Adults often say teenagers don’t know what love is, usually when talking about some relationship the teenager may be in. Eleanor didn’t understand what love was in any sense. Park was important for her understanding of love, and he tried to make sure that Eleanor was comfortable during the different steps in their relationship that they took, such as holding hands. But because Eleanor had been without love for so long, she didn’t really know how to act in response to Park treating her with love. The abuse occurring in Eleanor’s household and the trauma she faces at home makes it hard for Eleanor to know how to behave with Park as a girlfriend. There’s so little love in her home that she doesn’t know how to react to receiving love.
Eleanor had not experienced love in her life since her parents were still together. Then, her father left and got a new family. Her mother eventually ended up marrying Richie, unfortunately for all of them. Richie is a very abusive person, who is not kind to anyone. One night, Richie got very angry and was shouting at Sabrina, Eleanor’s mother. The next morning, while cooking breakfast, she was “standing more still than usual. You couldn’t not notice that bruise on the side of her face.” (Rowell 49) Not only does Richie hit Sabrina, he calls Eleanor names, including “a bitch in heat” after Park came to her house. (Rowell 67) Her mother did nothing to defend Eleanor, likely out of fear of Richie, who provides for the family. While Richie was not as physically abusive toward Eleanor as he was toward Sabrina, his actions were still traumatic for Eleanor.
Richie also was responsible for kicking Eleanor out of his house for a year. She had been using her typewriter and he was angry about the noise it made, so he started yelling, they argued briefly before Eleanor had to run out of the house and ended up staying with the Hickmans’ for a year while she was still in high school. Even when she stayed with them for the year, they didn’t treat her like family or really show her love.The Hickmans’ often considered taking her to child protective services, because she was not their child or responsibility.
Eventually, Eleanor got to go back with her mother, her siblings, and Richie. When she got back after a year of being gone, she thought her siblings would have missed her, that “it would be a big hugfest.” (Rowell 16) But when she walked inside, the kids weren’t excited except for Mouse who ran to hug her. She was alienated from her own siblings, whom she used to watch when her parents were still together, and had to share a small bedroom with now.
But while being at home was bad, being at school was awful as well. The other kids called her “Big Red” and “Raghead,” and in gym they even pulled pranks on her. They stuck an entire box of Kotex pads on her gym locker, and had written Raghead and Big Red on some of them. (Rowell 54) At another point, someone had taken Eleanor’s clothes and stuck them in a toilet during gym. (239) Her only support there came from the counselor, Mrs. Dunne, and two girls in her gym, DeNice and Beebi. However, they couldn’t protect Eleanor from the bullies and her life at home, especially because she wouldn’t tell them about it.
On the bus while on the way to or on the way from school, she could just hide in the seat next to Park. They would read comic books together, discuss the comic books and music, hold hands, and she felt safe when she was with Park. While the other kids continued to pick on Eleanor, she didn’t mind when she was with Park. Steve was one of the kids teasing her, but then Park kicked him in the face to show Eleanor he loved her, despite Eleanor having told him that she didn’t want him to fight anyone for her. When she stayed at her dad’s house and talked to Park on the phone, he told her he loves her. Her dad was walking in at that time so she pretended to be asleep and did not respond. However, even on other occasions she never said “I love you” back to Park. She would say that she missed him but never that she loved him.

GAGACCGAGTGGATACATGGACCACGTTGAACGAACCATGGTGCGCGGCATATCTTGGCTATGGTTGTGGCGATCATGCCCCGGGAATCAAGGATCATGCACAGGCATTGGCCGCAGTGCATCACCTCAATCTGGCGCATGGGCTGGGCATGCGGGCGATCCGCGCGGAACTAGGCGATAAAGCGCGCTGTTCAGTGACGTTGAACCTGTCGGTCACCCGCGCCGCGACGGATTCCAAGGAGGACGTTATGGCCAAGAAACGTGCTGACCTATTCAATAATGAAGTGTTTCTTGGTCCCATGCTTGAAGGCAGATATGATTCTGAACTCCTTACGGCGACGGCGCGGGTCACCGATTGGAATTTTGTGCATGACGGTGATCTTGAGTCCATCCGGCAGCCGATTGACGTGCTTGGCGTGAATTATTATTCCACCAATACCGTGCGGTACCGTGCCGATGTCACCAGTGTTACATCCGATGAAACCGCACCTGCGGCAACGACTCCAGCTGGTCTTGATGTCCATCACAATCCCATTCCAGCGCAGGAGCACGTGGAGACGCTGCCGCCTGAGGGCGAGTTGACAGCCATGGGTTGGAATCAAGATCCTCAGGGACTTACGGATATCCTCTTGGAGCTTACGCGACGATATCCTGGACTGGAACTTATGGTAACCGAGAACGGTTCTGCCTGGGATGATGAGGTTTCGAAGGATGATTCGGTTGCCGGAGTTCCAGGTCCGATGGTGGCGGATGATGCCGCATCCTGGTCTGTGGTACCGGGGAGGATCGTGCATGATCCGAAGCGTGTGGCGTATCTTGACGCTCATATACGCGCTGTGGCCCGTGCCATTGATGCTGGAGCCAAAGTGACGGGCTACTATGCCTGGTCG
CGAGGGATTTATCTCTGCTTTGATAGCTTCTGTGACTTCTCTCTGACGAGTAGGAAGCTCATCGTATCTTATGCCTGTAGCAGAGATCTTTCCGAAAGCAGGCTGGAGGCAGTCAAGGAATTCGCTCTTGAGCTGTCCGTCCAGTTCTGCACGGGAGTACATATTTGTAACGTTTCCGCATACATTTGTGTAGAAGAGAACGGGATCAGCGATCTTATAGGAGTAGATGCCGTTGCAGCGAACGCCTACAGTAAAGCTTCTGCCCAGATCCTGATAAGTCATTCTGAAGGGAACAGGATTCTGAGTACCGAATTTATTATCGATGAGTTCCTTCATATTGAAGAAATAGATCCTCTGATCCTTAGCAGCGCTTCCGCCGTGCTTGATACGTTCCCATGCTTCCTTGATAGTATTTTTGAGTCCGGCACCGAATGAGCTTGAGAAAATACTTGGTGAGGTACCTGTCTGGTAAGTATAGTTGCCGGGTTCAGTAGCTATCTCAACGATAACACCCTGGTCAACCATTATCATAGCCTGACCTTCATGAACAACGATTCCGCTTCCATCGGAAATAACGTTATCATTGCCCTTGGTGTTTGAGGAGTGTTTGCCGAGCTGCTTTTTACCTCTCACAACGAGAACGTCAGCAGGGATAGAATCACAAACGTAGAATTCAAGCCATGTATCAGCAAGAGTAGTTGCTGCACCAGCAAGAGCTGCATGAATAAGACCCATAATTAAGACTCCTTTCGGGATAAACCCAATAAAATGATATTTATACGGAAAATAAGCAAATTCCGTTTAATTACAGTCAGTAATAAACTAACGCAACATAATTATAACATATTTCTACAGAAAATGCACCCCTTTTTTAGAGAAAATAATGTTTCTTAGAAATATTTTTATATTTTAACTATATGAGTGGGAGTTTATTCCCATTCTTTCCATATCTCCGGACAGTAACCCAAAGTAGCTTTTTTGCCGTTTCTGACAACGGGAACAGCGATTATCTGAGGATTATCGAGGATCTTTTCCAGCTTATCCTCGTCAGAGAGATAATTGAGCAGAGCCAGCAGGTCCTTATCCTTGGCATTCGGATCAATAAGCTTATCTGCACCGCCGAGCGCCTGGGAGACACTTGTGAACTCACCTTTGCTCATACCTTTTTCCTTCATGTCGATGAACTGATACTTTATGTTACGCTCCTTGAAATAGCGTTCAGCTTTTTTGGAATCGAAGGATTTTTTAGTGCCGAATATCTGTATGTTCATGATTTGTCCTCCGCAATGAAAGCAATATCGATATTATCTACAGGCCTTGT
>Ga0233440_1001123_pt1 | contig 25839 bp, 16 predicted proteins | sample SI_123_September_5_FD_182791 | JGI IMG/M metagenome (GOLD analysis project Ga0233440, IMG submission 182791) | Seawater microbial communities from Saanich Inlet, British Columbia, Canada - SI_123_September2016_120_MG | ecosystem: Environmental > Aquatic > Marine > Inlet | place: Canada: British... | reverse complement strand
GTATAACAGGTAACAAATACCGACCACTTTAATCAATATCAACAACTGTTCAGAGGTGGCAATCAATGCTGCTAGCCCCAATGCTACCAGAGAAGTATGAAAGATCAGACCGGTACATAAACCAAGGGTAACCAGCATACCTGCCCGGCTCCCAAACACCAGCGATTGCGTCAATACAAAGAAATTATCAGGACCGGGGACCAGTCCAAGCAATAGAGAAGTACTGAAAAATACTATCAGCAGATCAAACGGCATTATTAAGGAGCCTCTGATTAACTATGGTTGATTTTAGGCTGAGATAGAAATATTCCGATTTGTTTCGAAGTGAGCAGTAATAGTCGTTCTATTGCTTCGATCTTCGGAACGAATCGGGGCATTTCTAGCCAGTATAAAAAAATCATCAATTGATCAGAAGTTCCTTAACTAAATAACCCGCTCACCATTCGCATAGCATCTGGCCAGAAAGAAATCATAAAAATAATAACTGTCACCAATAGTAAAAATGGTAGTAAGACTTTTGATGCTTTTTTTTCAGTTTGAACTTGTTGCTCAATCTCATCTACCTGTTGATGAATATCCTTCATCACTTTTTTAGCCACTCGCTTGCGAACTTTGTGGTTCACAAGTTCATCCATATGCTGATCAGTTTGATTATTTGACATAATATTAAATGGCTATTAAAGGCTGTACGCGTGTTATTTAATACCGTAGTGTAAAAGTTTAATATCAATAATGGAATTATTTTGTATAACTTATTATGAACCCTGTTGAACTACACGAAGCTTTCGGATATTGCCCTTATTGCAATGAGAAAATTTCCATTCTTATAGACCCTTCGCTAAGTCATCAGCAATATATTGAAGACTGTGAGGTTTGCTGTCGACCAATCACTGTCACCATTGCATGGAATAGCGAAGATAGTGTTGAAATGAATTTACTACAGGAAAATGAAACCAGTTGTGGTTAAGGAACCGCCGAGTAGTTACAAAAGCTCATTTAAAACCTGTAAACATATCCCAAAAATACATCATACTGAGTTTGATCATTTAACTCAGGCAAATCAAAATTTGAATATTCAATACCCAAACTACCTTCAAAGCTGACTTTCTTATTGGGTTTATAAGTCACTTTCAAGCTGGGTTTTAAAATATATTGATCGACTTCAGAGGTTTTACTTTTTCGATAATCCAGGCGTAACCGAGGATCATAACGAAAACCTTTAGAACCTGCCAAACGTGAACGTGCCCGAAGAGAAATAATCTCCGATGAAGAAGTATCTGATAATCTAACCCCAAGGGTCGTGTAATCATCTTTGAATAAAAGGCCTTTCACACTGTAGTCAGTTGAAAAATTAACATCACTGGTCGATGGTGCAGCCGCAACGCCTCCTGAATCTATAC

If Eleanor had experienced more love in her home growing up, she may have been more likely to say it back to Park now. According to an article by Zoe Reyes, a Licensed Marriage and Family Therapist, childhood trauma can lead to different attachment styles, including Dismissive-Avoidant Attachment, which Eleanor seems to have developed. Someone who has developed Dismissive-Avoidant Attachment may “place high value on independence and autonomy and develop techniques to reduce feelings of being overwhelmed and defend themselves from a perceived threat to their ‘independence.’”For example, they may shut down, avoid “saying “I love you” even though their behaviors indicate that they do.” (Reyes) Eleanor behaves as though she loves Park, or at least that she cares about him and wants him in her life. But, as stated before, she doesn’t tell Park she loves him.
Eleanor could have developed a secure attachment style and told Park she loves him, if she’d had a different childhood. If Eleanor had been raised “in a supportive environment where [her] parents were consistently responsive to [her] needs,” she would be more “comfortable with being open about [herself], asking for help, and allowing others to lean on [her] at an emotional level.” (Reyes) Eleanor had tried asking for help previously and it didn’t work, so she stopped asking for help when Richie was hitting her mother. But because of her childhood experiences, developing a secure attachment style is difficult.
Reyes, Zoe. “How Childhood Trauma Affects Adult Relationships.” Psych Central. World of Psychology, 29 Feb. 2016. Web. 11 Apr. 2017.
Rowell, Rainbow. Eleanor & Park. New York: St. Martin’s Griffin, 2016. Print.